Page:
Project description:Type 2 diabetes mellitus (T2DM) is associated with cognitive impairment. We investigated whether alterations of intranetwork and internetwork functional connectivity with T2DM progression exist, by using resting-state functional MRI. MRI data were analysed from 19 T2DM patients with normal cognition (DMCN) and 19 T2DM patients with cognitive impairment (DMCI), 19 healthy controls (HC). Functional connectivity among 36 previously well-defined brain regions which consisted of 5 resting-state network (RSN) systems [default mode network (DMN), dorsal attention network (DAN), control network (CON), salience network (SAL) and sensorimotor network (SMN)] was investigated at 3 levels (integrity, network and connectivity). Impaired intranetwork and internetwork connectivity were found in T2DM, especially in DMCI, on the basis of the three levels of analysis. The bilateral posterior cerebellum, the right insula, the DMN and the CON were mainly involved in these changes. The functional connectivity strength of specific brain architectures in T2DM was found to be associated with haemoglobin A1c (HbA1c), cognitive score and illness duration. These network alterations in intergroup differences, which were associated with brain functional impairment due to T2DM, indicate that network organizations might be potential biomarkers for predicting the clinical progression, evaluating the cognitive impairment, and further understanding the pathophysiology of T2DM.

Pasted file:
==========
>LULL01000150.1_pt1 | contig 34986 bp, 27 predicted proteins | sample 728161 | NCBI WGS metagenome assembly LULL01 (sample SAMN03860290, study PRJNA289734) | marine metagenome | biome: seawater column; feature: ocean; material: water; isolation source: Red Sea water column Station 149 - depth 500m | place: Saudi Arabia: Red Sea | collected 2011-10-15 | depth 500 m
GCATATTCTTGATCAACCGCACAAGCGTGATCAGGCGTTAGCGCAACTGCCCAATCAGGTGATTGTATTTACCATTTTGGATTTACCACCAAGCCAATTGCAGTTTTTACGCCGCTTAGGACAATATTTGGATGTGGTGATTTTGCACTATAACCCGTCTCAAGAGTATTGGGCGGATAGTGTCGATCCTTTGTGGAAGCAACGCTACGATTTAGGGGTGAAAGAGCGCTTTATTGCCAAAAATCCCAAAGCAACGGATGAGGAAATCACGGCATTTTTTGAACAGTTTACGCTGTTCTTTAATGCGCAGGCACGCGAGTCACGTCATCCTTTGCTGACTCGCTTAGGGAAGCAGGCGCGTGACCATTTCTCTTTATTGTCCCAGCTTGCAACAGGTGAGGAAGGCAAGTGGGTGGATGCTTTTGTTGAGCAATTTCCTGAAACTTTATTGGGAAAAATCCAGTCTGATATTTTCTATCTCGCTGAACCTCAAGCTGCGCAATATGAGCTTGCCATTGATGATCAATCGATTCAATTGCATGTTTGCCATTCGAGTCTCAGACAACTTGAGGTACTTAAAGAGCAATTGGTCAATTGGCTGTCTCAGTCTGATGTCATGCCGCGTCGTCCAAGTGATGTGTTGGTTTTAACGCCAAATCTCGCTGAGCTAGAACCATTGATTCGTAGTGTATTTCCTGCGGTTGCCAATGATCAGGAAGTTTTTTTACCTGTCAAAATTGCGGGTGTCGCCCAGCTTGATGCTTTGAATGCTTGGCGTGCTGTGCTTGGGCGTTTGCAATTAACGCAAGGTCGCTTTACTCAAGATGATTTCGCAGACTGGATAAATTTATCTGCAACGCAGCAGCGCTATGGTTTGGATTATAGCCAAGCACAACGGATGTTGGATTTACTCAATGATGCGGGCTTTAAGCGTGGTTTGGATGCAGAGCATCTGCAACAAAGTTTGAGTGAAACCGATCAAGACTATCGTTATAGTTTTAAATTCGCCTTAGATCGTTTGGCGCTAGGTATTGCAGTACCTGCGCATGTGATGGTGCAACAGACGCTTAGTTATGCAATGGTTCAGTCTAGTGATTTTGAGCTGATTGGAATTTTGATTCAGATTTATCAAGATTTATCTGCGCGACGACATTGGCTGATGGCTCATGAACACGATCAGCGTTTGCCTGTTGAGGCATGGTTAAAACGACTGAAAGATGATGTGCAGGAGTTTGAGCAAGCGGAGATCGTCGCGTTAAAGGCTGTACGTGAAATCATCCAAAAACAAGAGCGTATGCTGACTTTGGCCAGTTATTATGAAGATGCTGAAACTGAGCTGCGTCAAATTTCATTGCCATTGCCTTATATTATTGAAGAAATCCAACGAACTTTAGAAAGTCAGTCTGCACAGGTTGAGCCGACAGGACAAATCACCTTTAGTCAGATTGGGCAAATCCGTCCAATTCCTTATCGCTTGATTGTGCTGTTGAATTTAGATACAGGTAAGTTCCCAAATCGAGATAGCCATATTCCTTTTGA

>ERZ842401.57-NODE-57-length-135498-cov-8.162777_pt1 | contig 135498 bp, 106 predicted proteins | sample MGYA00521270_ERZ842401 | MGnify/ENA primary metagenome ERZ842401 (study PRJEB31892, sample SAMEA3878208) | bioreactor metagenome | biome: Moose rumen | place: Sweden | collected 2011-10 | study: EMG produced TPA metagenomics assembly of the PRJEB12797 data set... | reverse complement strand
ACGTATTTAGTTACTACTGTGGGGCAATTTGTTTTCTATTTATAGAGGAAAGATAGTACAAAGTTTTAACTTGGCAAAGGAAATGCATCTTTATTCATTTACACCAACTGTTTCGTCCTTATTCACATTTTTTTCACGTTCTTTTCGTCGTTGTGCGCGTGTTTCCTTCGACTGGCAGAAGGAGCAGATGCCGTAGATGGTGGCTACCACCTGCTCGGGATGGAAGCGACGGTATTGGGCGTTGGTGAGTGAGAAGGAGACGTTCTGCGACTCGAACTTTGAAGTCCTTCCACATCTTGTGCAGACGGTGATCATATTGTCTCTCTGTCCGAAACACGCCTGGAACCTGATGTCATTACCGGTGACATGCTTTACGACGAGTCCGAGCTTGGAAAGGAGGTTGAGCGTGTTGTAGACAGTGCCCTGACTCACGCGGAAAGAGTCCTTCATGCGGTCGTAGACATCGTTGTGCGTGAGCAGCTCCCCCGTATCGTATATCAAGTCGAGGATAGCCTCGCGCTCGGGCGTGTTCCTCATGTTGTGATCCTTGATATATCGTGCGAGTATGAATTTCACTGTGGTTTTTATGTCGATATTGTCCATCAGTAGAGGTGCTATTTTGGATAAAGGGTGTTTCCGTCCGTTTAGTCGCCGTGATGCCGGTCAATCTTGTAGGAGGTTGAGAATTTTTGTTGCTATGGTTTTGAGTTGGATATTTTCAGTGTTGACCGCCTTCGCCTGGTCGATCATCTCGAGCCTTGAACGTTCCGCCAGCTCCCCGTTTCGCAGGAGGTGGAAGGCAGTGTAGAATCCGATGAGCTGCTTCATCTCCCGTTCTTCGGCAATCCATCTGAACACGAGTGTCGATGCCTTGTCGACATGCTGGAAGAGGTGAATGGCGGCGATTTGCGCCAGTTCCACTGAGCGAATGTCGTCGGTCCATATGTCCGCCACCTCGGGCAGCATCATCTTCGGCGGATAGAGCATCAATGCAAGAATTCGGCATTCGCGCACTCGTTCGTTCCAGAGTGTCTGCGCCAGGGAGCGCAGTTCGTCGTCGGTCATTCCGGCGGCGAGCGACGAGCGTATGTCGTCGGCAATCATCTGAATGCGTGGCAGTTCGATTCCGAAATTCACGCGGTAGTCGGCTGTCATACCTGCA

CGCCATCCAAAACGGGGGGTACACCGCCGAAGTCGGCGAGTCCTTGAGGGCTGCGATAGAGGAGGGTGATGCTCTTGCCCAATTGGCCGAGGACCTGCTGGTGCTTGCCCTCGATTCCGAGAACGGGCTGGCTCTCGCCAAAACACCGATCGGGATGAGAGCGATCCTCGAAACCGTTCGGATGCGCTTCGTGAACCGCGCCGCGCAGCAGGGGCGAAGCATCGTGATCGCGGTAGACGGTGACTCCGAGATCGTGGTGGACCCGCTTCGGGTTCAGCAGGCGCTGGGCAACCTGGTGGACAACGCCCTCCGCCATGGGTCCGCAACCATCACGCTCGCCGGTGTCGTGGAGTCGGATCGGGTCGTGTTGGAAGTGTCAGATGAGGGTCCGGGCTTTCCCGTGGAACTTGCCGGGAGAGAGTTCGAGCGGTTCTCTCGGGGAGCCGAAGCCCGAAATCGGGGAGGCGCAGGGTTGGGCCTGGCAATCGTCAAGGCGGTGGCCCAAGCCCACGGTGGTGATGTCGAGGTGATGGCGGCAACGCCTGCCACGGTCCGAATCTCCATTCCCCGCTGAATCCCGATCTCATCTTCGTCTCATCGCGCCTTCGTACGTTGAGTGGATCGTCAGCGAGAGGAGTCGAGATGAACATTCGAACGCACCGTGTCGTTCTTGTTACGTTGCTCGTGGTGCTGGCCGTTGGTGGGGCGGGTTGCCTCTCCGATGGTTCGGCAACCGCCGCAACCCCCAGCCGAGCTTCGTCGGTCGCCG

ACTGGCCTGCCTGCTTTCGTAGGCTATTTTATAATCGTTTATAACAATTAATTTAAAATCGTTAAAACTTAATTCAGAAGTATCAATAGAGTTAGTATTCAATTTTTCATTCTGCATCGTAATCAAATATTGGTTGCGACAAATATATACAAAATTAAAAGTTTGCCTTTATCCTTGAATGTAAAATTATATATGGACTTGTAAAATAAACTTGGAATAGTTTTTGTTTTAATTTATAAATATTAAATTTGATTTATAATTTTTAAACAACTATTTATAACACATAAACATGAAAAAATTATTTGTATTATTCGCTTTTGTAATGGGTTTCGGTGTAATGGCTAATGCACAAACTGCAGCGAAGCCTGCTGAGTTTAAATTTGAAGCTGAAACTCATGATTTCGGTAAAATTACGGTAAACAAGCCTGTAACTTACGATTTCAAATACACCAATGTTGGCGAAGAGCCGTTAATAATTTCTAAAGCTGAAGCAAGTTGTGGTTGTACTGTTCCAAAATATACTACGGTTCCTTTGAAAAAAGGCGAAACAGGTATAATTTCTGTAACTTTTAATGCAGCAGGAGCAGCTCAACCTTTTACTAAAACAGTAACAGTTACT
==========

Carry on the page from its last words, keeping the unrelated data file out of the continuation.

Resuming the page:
Project description:Chronic obstructive pulmonary disease (COPD) affects a large population and is closely associated with cognitive impairment. However, the mechanisms of cognitive impairment in COPD patients have not been unraveled. This study investigated the change in patterns of intrinsic functional hubs using a degree centrality (DC) analysis. The connectivity between these abnormal hubs with the remaining brain was also investigated using functional connectivity (FC). Nineteen stable patients with COPD and 20 normal controls(NC) underwent functional magnetic resonance imaging (MRI) examinations and clinical and neuropsychologic assessments. We measured the voxel-wise DC across the whole brain gray matter and the seed-based FC between these abnormal hubs in the remaining brain matter; the group difference was calculated. A partial correlation analysis was performed to assess the relationship between the abnormal DC and clinical variables in COPD patients. Compared to NC, the patients with COPD exhibited significantly decreased DC in the right lingual gyrus (LG), bilateral supplementary motor area (SMA), and right paracentral lobule (PCL). A further seed-based FC analysis found that COPD patients demonstrated significantly decreased FC between these abnormal hubs in several brain areas, including the left cerebellum anterior lobe, left lingual gyrus, left fusiform gyrus, right insula, right inferior frontal gyrus, limbic lobe, cingulate gyrus, left putamen, lentiform nucleus, right precuneus, and right paracentral lobule. A partial correlation analysis showed that the decreased DC in the right PCL was positively correlated with the FEV1 and FEV1/FVC, and the decreased DC in the SMA was positively correlated with naming and pH in COPD patients. This study demonstrates that there are intrinsic functional hubs and connectivity alterations that may reflect the aberrant information communication in the brain of COPD patients. These findings may help provide new insight for understanding the mechanisms of COPD-related cognitive impairment from whole brain functional connections.